Step 20: I/O's
Next I made yet another RJ-45 cable with female end. and added the male end to the other side so I could make a pigtail jumper from the PC inside the box to the network interface.
I then mounted this to the side of the box and routed it to the pc.
Step 21: Boxing
I then added the holes that would mount the power switches to the box. I also added the main fuse to this panel.
Step 22: Spagetti
Once I finished that. I then went to work mounting the box to the robot. keep in mind that I wanted to keep all the controls pc drivers everything mounted with the robot arm this would limit the cables I would have to run across the floor and eliminate any issue of cable binding or cutting due to robot arm movement. the only cables that would be present are the main power and the air line that will control the end effector.
Now that the control box is installed I can rewire the power and encoder cables for the first test install of axis 1 and 2. as you can see its a bit of a mess. I dont like having all that wiring hanging out where it can get cut or damaged.
Step 23: AXIS of POWER
I finally got the 3rd axis up and running check out the video. I also ordered the finally parts for the end effector from eBay I hope the get here soon. I really want to get this project done and testing. The last things I need to do is install my operating system and configure my pc with all the drivers. then test with the software. and then finish my end effector/gripper and tune the whole robot to handle the weight. I also need to get my bellows installed and running.
I ordered a new set of gear reduction they are 100 to 1 ratio instead of 10 to 1 i need the extra power for lifting heaver payloads I hope those get here by next week.
Step 24: Losing my mind.
In this video I am installing windows xp pro on the robot arm brain pc.
Step 25: Look Mommy no hands.
Ok now we are getting somewhere. The pc is fully installed, the control board is up and running and the software is debugged. In this video though I know it is boring, but I have to show the robot running all on its own. As you can see the arm is in full auto mode and running self contained.
Step 26: So Squeezebly software..
In this video from HVLabs you can see how easy it is to setup and run the software with no programming experience what so ever, just using a standard joystick to control what ever type of robot you might have created. This is why I chose this interface the most difficult aspect of any robot is integration or making the hardware and software work together. This bit of software saves just tons of effort. So if you plan on making any robot not just an arm, but anything that has a servo on-board then I recommend this software.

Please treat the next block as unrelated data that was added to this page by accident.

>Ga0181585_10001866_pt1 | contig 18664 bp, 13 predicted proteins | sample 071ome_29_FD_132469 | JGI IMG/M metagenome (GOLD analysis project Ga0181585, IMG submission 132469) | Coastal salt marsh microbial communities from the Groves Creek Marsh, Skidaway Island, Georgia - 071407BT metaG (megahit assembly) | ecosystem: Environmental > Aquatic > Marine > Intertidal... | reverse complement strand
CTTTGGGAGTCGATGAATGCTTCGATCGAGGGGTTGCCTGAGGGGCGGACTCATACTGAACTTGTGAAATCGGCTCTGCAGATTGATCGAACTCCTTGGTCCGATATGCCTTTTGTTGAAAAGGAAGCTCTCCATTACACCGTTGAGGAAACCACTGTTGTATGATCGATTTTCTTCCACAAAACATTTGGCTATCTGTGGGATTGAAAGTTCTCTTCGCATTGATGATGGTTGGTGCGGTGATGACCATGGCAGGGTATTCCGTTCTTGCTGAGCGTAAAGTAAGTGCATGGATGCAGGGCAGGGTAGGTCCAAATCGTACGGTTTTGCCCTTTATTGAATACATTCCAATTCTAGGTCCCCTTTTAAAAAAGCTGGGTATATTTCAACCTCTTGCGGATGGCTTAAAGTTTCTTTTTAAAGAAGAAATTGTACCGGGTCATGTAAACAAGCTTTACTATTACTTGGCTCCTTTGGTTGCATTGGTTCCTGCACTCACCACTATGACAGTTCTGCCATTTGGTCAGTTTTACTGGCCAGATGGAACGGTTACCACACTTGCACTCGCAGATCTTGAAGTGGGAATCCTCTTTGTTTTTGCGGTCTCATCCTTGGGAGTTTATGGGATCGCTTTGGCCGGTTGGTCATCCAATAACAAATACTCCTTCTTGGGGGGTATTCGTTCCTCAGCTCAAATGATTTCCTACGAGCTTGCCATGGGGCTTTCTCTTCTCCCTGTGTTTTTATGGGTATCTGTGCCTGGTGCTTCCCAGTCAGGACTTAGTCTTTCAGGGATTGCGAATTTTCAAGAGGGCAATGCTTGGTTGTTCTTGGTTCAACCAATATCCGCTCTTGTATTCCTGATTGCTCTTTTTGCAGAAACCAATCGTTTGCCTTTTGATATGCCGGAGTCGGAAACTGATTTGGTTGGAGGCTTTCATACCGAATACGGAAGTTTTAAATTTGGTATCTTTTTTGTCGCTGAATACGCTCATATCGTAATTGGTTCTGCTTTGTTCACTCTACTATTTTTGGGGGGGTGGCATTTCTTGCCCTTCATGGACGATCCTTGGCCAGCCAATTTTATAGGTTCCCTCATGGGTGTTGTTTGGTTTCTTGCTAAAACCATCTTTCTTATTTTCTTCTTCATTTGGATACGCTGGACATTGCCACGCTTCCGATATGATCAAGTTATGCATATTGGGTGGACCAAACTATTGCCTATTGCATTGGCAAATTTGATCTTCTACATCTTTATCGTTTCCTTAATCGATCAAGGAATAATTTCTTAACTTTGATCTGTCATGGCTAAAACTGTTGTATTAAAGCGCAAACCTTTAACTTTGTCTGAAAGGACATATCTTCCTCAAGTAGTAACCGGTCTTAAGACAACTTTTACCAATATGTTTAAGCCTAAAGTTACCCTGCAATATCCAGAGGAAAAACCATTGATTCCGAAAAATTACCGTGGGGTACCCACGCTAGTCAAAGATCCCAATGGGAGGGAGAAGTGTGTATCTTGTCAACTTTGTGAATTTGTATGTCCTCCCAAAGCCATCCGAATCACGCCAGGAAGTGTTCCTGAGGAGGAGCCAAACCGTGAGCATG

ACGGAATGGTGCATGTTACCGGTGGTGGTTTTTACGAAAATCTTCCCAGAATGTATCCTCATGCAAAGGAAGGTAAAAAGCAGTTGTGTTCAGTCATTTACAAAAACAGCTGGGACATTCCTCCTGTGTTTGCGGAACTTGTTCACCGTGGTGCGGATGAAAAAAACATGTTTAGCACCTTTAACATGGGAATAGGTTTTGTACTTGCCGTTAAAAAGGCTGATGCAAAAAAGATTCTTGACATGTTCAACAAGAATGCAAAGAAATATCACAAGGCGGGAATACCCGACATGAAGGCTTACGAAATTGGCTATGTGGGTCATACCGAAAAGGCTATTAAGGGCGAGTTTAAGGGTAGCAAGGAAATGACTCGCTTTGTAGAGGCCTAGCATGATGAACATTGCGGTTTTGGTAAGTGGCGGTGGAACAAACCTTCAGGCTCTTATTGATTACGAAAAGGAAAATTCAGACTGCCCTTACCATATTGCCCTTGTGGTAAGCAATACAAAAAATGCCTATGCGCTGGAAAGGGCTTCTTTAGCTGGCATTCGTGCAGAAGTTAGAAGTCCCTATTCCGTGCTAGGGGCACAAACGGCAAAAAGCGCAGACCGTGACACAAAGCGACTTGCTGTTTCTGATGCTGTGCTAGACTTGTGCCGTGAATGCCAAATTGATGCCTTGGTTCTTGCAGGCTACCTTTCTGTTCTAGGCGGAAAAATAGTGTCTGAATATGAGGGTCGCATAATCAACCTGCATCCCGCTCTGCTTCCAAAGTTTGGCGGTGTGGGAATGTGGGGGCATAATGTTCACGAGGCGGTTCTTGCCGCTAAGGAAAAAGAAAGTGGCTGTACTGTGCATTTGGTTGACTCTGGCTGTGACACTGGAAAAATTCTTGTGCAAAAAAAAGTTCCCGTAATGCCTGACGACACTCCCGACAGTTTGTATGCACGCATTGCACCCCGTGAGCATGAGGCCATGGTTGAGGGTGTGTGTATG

Step 27: One Ring to Rule them all.
In this step I am adding the bellows load compensation system I designed. This setup will help with the weight of the robot arm and give me the ability to lift heavier payloads. Erlier I mentioned this system was needed becuase I miscalculated my load capablities and ordered too week of a gear reduction. I have better ones on order to fix that however i till wanted to have a larger payload and the ablity to control the payload and adust for all sorts of situtations. After all this is a research prototype. The picture here is the solid-works model I made for the air cylinder to mount to in order to give more lifting power. This one fits around the gear reduction system and the small hole 1 of 3 at the bottom is where the end of the cylinder rod attaches.
The next pic shows the finished part already milled and ready to mount to the motor as seen in the third picture.
Step 28: Tension Mounts
Once I installed the ring I then added the air cylinder this is a 1.25 inch diam by 10 inch throw, push pull cylinder by Bimba Inc.
The mounting hardware is supplied by the air cylinder manufacturer. The three small holes are for adjustment encase I needed to make any kind of adjustment to make it all work.